Two days later following the loss of James Weldon Johnson, The New York Times noted that “few lives are so rich in various experience and accomplishment as his, so tragically ended.” In a pledge about his life as a Black man, the writer and civil rights activist once wrote: “I will not allow one prejudiced person or one million or one hundred million to blight my life. I will not let prejudice or any of its attendant humiliations and injustices bear me down to spiritual defeat. My inner life is mine, and I shall defend and maintain its integrity against all the powers of hell.”

Header Photo: James Weldon Johnson Memorial Collection of African American Arts
Thumbnail Photo: Poetry Foundations

Flatiron Faces

Flatiron Faces: Nina Cooke John, Principal & Founder, Studio Cooke John

Meet Nina Cooke John, Principal & Founder of Studio Cooke John, this year’s winner of the Flatiron Public Plaza Holiday Installation presented by the Flatiron/23rd Street Partnership and Van Alen Institute.

Point of Action is the first installation to appear on both the Flatiron North and South Public Plazas as the centerpiece of the Partnership’s “23 Days of Holiday Cheer” programming and will be in display from November 23rd through January 1st. Cooke John’s design invites visitors to contemplate the experience of seeing one another—and being seen. Once the viewer steps out of their usual routine and into the installation’s threshold, there are multiple chances to connect with other viewers and passersby. 

1. Congratulations on being selected as this year’s winner of the Flatiron Public Plaza Holiday Design Competition for your concept titled Point of Action. What was your reaction upon hearing the news?

I was absolutely thrilled to be given the opportunity to develop ideas for such an important location in the city.

2. Point of Action will appear on both the North and South Public Plazas. Visitors will be able to contemplate the experience of seeing one another—and being seen–on both sides of 23rd Street. You’ve indicated that society is now at a threshold with the pandemic and that Point of Action could possibly make people think about how we connect to others. Tell us more about the piece and what do you hope the public’s takeaway will be when experiencing your installation?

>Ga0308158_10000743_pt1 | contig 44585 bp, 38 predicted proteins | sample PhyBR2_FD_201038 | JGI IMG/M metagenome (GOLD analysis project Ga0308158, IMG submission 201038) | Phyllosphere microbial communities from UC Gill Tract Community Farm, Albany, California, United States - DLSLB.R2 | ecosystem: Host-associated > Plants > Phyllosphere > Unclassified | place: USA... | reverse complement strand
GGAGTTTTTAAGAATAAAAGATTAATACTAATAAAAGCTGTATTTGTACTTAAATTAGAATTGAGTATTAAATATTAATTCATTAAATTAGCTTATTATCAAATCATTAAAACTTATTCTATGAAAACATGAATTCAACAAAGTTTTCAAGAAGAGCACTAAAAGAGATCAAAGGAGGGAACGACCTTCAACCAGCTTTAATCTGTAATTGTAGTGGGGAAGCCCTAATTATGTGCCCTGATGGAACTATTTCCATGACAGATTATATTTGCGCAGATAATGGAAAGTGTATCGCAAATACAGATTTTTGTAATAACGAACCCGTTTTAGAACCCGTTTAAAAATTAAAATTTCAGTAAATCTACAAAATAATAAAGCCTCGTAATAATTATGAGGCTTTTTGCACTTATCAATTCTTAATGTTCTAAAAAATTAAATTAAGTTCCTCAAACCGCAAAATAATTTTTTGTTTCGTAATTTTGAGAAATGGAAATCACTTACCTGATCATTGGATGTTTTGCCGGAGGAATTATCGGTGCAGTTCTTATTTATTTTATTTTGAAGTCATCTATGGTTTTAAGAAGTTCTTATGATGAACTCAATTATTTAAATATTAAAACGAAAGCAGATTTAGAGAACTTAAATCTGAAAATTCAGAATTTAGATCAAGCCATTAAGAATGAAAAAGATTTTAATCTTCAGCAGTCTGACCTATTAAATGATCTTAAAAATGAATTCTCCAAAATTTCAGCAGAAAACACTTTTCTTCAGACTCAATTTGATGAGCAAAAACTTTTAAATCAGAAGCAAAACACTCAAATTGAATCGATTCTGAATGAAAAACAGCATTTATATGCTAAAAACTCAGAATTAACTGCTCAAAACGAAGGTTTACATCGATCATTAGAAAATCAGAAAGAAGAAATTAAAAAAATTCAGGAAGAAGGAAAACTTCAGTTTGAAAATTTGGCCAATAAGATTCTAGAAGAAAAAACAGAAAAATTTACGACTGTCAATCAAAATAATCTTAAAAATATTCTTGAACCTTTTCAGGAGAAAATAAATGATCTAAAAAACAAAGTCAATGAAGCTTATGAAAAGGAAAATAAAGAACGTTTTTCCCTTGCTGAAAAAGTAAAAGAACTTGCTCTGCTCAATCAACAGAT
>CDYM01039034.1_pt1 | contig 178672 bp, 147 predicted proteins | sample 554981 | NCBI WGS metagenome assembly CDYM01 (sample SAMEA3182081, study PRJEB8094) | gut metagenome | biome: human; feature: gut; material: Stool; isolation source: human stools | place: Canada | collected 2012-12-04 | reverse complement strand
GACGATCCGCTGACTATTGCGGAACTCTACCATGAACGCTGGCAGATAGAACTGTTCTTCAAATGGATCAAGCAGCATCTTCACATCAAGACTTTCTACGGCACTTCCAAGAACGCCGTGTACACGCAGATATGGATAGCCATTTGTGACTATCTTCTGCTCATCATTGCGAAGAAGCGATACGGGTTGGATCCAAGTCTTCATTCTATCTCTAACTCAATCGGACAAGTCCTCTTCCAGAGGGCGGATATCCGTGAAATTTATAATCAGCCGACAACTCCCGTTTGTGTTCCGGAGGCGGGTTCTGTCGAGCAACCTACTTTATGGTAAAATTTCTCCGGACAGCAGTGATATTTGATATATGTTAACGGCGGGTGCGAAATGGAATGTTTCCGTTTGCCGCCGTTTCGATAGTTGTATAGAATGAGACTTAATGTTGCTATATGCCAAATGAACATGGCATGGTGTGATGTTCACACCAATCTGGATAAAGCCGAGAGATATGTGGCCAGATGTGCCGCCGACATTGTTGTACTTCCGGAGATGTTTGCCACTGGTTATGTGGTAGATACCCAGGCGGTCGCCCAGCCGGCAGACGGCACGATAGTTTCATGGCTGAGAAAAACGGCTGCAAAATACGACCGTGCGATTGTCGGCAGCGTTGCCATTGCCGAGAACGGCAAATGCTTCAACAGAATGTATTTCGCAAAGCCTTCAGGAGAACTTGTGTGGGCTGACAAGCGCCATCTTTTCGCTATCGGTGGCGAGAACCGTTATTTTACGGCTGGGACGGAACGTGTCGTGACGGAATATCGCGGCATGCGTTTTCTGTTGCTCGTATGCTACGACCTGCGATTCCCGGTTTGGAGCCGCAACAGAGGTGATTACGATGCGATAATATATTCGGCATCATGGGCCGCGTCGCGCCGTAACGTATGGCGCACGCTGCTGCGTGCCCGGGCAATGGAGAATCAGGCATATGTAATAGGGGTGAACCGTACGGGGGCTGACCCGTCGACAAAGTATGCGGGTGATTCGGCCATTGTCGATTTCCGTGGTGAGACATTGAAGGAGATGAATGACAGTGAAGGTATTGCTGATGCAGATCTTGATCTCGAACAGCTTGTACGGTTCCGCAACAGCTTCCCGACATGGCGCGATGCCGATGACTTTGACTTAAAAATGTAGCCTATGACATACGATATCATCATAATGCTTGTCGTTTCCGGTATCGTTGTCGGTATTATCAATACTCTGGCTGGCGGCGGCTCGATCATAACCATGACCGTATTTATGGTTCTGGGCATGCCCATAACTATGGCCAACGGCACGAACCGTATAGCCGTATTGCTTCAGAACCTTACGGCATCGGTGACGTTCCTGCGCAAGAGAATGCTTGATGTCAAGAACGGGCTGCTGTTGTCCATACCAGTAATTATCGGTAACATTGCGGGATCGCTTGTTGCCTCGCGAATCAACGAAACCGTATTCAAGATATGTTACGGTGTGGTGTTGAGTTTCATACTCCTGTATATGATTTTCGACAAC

New Yorkers hail from all over the country and the world, are of differing economic, ethnic, and religious backgrounds, but rarely connect with each other as they rub shoulders in the subway and on the streets. Making eye contact is considered one of the worst things you can do. How can we care about the issues that don’t affect us if we don’t connect to those who are? Engaging in public art provides an opportunity for city dwellers to pause their everyday routines and take a detour from their usual paths.

Point of Action provides the space for contemplation as viewers unravel themselves from their busy lives. As they engage with each of the nine units, they step into the spotlight. While in the spotlight, they can be more easily seen and connect with passersby, as well as others also in the spotlight throughout the installation. The spotlight is also a threshold. It becomes a place of connection and reflection, a point from which they can decide to take action on any of the many issues they’ve long promised themselves they would as they move back out into their everyday routines.

3. You’re the Principal and Founder of Studio Cooke John, a multidisciplinary design workspace located in Montclair, New Jersey and Manhattan. Tell us more about what led to opening your own practice.